It is concerning to learn that the Department of Conservation (DoC), in their infinite wisdom, will not be preparing and presenting a Proposal document for their Nugget Point marine reserve initiative. Instead, they will be conducting a series of "drop in" meetings this year with some public meetings to follow.

Four "drop in" meetings have already been held with more to follow - Owaka Visitor centre – January 5 & 6, 10am to 5pm; DoC Dunedin office – January 17 & 18, 10am to 5pm.

We could be cynical here and suggest that DoC is trying to avoid adverse reaction to their proposal by not consulting with the wider community and not producing a proposal document. Considering all eight "drop in" meetings are being held on weekdays during working hours, it is hard not to question how serious the Department is when they say " your feedback will be an important factor in the department's decision on how to proceed with this matter."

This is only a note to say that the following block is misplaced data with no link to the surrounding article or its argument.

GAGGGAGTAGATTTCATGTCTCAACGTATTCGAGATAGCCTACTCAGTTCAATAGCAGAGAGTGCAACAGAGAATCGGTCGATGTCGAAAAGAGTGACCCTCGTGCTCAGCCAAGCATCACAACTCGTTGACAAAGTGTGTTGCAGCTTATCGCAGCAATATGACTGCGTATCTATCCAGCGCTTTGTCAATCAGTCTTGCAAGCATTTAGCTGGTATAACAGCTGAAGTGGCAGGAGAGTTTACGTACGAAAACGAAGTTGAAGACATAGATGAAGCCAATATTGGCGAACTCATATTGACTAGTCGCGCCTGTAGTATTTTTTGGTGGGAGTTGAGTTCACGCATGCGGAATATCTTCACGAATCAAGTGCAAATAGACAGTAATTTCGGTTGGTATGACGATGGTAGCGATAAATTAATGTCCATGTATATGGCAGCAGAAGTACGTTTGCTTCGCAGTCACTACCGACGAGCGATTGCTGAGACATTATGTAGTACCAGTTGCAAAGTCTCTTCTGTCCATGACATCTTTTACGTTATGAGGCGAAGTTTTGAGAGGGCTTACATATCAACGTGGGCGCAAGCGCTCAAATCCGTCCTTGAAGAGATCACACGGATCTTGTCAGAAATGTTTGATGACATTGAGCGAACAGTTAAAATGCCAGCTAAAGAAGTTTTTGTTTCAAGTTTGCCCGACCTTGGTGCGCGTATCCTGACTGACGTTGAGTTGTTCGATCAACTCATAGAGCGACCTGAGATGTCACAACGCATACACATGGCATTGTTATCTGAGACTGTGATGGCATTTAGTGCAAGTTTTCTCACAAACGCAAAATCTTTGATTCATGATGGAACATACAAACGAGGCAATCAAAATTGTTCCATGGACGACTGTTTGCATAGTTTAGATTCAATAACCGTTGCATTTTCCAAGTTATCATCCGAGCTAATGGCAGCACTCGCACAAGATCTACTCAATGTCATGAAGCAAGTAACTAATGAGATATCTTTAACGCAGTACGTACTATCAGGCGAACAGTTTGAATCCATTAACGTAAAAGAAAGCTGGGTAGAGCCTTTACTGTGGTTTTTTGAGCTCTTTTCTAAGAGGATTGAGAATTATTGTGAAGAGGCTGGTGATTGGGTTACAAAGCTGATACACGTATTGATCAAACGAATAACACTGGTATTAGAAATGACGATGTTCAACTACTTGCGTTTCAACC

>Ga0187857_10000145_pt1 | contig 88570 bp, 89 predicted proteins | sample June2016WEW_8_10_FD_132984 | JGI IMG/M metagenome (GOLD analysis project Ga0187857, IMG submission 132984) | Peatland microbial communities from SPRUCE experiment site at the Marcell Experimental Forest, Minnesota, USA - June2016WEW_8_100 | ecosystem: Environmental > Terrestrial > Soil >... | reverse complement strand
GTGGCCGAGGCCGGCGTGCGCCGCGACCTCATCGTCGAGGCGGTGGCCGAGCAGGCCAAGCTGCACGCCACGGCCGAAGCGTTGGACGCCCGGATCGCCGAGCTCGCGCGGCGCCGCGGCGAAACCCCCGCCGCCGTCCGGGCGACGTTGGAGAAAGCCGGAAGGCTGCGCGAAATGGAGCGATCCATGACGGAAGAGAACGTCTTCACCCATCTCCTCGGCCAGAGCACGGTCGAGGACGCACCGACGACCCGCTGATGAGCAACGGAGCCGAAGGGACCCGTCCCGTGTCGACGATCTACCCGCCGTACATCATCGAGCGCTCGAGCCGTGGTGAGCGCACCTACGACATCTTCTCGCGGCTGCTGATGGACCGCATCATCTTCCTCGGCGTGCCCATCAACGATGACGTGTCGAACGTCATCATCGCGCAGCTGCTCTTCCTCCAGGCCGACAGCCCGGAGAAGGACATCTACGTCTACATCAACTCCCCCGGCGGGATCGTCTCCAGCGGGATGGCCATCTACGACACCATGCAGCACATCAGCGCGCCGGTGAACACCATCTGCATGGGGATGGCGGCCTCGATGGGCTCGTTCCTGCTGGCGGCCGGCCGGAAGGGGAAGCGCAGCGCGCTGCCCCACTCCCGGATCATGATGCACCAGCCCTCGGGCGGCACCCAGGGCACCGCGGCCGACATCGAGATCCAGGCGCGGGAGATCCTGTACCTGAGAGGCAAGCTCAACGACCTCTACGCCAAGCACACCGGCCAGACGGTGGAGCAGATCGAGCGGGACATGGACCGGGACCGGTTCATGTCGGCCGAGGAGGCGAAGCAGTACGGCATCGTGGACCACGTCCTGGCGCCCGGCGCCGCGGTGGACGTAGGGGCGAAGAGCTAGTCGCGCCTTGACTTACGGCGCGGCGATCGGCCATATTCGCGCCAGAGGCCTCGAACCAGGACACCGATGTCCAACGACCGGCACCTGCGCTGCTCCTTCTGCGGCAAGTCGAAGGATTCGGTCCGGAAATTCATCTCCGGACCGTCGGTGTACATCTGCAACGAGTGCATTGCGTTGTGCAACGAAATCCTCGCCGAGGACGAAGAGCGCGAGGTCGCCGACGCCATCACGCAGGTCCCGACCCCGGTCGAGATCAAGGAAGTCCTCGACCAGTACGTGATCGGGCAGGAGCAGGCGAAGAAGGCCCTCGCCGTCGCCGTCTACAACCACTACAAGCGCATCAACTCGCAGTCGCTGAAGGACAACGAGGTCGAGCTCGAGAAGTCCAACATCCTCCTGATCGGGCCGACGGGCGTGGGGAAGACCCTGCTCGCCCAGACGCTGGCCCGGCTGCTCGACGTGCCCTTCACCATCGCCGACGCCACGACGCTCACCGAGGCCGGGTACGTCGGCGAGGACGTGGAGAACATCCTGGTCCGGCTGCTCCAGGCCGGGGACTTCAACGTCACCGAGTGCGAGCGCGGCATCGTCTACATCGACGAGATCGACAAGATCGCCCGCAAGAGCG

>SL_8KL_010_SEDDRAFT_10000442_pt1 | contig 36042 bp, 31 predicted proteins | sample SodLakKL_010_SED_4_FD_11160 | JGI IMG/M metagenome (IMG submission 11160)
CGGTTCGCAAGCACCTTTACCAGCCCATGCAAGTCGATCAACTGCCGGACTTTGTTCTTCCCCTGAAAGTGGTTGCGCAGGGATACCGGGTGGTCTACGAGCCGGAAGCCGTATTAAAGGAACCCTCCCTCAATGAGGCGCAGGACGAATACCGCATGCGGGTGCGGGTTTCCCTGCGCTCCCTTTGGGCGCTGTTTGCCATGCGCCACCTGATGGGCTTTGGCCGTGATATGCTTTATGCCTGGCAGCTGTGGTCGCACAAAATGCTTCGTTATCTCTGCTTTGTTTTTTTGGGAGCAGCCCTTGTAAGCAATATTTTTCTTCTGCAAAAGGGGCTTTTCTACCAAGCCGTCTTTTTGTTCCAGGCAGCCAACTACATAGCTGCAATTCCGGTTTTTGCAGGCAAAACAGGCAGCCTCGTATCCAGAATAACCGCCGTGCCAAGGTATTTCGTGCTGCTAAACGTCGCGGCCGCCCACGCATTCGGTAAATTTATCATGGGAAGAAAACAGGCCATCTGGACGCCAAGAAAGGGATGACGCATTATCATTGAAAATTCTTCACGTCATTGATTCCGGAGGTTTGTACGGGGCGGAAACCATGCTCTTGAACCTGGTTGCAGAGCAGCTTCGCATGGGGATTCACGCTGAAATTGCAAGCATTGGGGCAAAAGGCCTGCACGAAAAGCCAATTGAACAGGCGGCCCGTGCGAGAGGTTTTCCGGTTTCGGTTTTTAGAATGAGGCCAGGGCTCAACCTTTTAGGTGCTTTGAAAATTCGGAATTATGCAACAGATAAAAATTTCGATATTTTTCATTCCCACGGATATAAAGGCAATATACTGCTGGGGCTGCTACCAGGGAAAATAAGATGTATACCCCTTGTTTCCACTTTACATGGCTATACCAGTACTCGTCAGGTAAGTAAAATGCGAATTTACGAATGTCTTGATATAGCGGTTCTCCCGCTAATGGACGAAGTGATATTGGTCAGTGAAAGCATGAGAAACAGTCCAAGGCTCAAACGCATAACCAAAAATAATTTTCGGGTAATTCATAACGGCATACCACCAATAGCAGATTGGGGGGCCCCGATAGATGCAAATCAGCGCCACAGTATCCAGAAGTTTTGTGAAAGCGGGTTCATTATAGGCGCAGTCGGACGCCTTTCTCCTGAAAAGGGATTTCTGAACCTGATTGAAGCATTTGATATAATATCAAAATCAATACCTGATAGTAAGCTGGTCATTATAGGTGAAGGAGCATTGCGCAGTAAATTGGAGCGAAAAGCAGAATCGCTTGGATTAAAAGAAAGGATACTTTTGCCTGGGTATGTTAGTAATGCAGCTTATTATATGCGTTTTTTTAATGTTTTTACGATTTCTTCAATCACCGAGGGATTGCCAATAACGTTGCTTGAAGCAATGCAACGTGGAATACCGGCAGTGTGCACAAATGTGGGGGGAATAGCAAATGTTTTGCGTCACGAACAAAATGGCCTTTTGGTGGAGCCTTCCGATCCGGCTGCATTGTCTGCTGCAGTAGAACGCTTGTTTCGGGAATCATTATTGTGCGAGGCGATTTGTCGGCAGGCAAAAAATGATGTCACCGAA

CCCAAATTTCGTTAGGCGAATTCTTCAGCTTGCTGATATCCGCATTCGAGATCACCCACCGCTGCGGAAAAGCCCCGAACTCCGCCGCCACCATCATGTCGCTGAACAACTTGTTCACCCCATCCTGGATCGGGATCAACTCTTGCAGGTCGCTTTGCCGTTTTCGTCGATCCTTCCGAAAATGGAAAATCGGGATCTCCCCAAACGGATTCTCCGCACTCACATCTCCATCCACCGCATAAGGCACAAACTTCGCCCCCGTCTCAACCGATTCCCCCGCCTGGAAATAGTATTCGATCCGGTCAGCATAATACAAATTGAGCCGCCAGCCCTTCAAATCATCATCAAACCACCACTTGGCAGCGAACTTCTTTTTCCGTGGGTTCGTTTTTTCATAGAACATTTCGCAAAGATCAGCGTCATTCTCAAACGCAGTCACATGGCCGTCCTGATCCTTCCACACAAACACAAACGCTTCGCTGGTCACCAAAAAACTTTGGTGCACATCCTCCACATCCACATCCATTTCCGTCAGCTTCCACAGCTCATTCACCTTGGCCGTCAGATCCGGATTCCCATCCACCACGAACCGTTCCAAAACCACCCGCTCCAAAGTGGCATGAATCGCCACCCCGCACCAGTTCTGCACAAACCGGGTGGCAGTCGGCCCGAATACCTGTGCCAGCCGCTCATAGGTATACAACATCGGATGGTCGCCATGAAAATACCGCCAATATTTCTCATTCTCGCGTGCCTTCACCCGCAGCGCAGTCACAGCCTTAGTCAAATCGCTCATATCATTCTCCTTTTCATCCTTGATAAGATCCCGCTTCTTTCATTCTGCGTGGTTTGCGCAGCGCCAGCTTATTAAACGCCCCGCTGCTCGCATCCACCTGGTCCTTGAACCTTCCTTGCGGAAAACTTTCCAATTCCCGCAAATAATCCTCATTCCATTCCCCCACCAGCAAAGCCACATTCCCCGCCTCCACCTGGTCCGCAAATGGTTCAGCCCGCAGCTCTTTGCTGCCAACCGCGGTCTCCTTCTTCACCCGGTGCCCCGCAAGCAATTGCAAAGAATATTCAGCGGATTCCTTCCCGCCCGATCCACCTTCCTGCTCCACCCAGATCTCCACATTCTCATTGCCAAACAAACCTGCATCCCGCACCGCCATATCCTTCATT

Working from the 1992 marine reserve application document they are likely to move the boundary lines and include this in a "fresh application" around April 2005. Remember, the application stage is the formal stage of the marine reserve process. You will have two months once the application is lodged to object or submit in support = 60 days, an outrageously inadequate process for permanent, no-take marine reserves that have no formal requirement to review.

When will DoC get it - that people have had enough of inadequate, biased and exclusive processes that do not take into account public opinion? Tired of being ignored? Email Nelson Cross, Chairman of Nugget Point Recreational Fishing Club to find out more at njcross@xtra.co.nz Nelson has organised a public meeting at Kaka Point Hall, January 10 th 2005 at 7.30pm. All welcome to attend.

Marine Protected Areas Strategy
After months of waiting, DoC have finally released their Plan for Marine Protection that they have been working on in conjunction with the Ministry of Fisheries. Full analysis of the document still needs to be completed but submissions are due by 21 January 2005, just as well we have all holidays to read, digest and make informed comment on 21 pages of DoC dialogue.

Unfortunately the Strategy is not what we were hoping for; a more coordinated and integrated approach has been the clear and unequivocal call from the public. DoC have been assuring us for some time now they do want to make progress and include the public in their processes – yeah right!!!!


Stock Strategies Workshop